# What's the maximum compression of the spring? [closed]

I tried to use the conservation of energy to solve this problem, here's what I tried to do:

$$\require{enclose}$$ \begin{align} \enclose{downdiagonalstrike} {\frac{1}{2}} m v^{2} &= \enclose{downdiagonalstrike} {\frac{1}{2}}Kx^{2} \\[1em] m v^{2}&=K x^{2} \\[1em] \frac{m v^{2}}{K}&=x^{2} \\ x&=\sqrt{\frac{m v^{2}}{K}} \end{align}

A block of mass M is initially at rest on a frictionless floor, as shown in the accompanying figure. The block, attached to a massless spring with spring constant k, is initially at its equilibrium position. An arrow with mass m and velocity v is shot into the block The arrow sticks in the block. What is the maximum compression of the spring?

The correct answer is E, but I need someone to explain it

• A) $$x=v \sqrt{\frac{k}{m}}$$

• B) $$x=v \sqrt{\frac{m}{k}}$$

• C) $$x=v \sqrt{\frac{m+M}{k}}$$

• D) $$x=\frac{(m+M) v}{\sqrt{m k}}$$

• E) $$x=\frac{m v}{\sqrt{(m+M) k}}$$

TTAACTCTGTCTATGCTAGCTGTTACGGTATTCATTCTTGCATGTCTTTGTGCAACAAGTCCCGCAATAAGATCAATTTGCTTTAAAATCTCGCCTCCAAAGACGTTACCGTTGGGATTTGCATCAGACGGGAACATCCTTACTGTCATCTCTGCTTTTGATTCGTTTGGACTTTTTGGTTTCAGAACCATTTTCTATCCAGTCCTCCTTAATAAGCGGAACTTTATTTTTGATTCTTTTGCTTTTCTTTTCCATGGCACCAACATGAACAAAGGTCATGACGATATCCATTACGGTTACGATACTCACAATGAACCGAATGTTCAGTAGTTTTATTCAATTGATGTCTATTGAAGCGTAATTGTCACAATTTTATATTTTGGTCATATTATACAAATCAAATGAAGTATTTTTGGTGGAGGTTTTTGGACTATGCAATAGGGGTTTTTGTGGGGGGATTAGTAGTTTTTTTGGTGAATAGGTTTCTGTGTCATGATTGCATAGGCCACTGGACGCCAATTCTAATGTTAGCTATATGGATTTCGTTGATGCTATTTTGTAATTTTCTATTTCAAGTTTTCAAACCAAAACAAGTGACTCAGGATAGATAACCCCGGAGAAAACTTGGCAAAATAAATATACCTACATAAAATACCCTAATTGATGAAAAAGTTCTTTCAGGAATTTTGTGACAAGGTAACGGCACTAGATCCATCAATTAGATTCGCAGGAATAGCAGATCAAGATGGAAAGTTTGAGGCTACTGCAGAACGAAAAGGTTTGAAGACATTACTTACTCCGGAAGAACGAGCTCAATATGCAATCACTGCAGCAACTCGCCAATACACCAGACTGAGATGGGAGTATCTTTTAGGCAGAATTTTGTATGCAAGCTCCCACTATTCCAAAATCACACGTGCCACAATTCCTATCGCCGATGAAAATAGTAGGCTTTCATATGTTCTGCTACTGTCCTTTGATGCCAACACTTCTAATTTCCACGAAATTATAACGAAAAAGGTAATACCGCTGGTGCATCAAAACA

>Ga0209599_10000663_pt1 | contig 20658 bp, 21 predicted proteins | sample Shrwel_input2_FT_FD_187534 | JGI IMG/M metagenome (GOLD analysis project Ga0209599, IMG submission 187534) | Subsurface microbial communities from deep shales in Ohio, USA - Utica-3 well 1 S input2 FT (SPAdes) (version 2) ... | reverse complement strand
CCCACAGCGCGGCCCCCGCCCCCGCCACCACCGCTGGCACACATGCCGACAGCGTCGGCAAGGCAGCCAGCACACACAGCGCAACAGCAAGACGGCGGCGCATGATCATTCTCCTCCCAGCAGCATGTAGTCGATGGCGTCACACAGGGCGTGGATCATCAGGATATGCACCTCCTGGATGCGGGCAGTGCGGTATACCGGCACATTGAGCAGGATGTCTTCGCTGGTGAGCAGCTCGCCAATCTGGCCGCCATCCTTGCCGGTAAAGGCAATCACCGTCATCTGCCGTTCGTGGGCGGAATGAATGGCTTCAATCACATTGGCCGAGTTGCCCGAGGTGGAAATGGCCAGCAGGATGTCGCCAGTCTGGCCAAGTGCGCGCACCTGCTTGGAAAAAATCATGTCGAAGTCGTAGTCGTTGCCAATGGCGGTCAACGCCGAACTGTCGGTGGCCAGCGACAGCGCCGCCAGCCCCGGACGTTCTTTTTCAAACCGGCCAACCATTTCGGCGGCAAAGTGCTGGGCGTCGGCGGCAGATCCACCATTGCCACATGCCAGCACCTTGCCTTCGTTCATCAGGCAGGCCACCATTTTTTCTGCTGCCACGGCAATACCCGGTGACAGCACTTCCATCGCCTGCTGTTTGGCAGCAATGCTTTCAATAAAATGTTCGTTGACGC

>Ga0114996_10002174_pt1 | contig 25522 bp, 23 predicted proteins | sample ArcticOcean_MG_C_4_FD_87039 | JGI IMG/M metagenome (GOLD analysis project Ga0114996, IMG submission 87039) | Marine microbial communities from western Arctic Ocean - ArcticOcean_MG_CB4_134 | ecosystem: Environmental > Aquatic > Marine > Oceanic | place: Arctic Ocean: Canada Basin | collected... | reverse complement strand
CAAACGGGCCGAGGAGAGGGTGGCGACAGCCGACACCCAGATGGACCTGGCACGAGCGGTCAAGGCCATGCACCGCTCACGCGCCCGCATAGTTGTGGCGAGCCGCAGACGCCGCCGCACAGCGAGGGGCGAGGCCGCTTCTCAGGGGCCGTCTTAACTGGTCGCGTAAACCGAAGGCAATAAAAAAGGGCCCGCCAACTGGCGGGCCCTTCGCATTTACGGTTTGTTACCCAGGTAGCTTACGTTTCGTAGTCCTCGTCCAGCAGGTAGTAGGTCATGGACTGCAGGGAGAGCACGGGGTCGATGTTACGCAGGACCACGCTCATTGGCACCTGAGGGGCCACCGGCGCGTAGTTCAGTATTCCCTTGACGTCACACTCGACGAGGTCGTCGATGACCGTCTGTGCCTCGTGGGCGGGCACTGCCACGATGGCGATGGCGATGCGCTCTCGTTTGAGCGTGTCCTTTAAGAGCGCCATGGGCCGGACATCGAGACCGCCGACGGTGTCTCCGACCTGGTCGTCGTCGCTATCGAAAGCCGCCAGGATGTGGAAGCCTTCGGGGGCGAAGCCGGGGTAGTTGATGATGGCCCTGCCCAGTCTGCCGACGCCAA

## closed as off-topic by JMac, ZeroTheHero, Bob D, Qmechanic♦May 9 at 5:14

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• Can you provide your attempt to a solution and/or your thoughts? – Zack Hutchens May 9 at 1:35
• I tried to use the conservation of energy to solve this problem but it didn't work though – Bishoy Akmal May 9 at 1:46
• That seems like a valid approach. You should edit the question to fully describe your line of thinking and your complete solution, so that we can fully address your question. – Zack Hutchens May 9 at 1:49
• I have edited the post nw – Bishoy Akmal May 9 at 2:02
• It looks like your answer is the same as (b). I think you are correct. – Zack Hutchens May 9 at 3:18

You forgot about conservation of momentum in your formula so momentum before collision is $$m.v$$ and after collision is $$(m+M)v_2$$ by conservation of momentum $$v_2=\frac{m.v}{m+M}$$ since arrow stuck to the system new mass is$$m+M$$ substituting these in conservation of energy you get your E answer